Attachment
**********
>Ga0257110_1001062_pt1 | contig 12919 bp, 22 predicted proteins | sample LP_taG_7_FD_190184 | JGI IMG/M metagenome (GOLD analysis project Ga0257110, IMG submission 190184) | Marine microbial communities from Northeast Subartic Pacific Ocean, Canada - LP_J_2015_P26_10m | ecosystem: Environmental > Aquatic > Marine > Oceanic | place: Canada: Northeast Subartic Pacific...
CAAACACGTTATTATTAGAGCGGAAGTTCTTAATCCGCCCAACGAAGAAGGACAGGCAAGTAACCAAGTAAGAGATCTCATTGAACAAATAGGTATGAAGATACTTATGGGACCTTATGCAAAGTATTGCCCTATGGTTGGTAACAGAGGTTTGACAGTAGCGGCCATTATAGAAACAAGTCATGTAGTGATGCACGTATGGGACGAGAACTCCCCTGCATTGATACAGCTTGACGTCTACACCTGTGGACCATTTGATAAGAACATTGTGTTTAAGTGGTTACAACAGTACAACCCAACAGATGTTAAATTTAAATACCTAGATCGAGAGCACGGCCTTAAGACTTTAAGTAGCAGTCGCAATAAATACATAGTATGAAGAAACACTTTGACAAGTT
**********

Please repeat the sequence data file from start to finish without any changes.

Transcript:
>Ga0257110_1001062_pt1 | contig 12919 bp, 22 predicted proteins | sample LP_taG_7_FD_190184 | JGI IMG/M metagenome (GOLD analysis project Ga0257110, IMG submission 190184) | Marine microbial communities from Northeast Subartic Pacific Ocean, Canada - LP_J_2015_P26_10m | ecosystem: Environmental > Aquatic > Marine > Oceanic | place: Canada: Northeast Subartic Pacific...
CAAACACGTTATTATTAGAGCGGAAGTTCTTAATCCGCCCAACGAAGAAGGACAGGCAAGTAACCAAGTAAGAGATCTCATTGAACAAATAGGTATGAAGATACTTATGGGACCTTATGCAAAGTATTGCCCTATGGTTGGTAACAGAGGTTTGACAGTAGCGGCCATTATAGAAACAAGTCATGTAGTGATGCACGTATGGGACGAGAACTCCCCTGCATTGATACAGCTTGACGTCTACACCTGTGGACCATTTGATAAGAACATTGTGTTTAAGTGGTTACAACAGTACAACCCAACAGATGTTAAATTTAAATACCTAGATCGAGAGCACGGCCTTAAGACTTTAAGTAGCAGTCGCAATAAATACATAGTATGAAGAAACACTTTGACAAGTT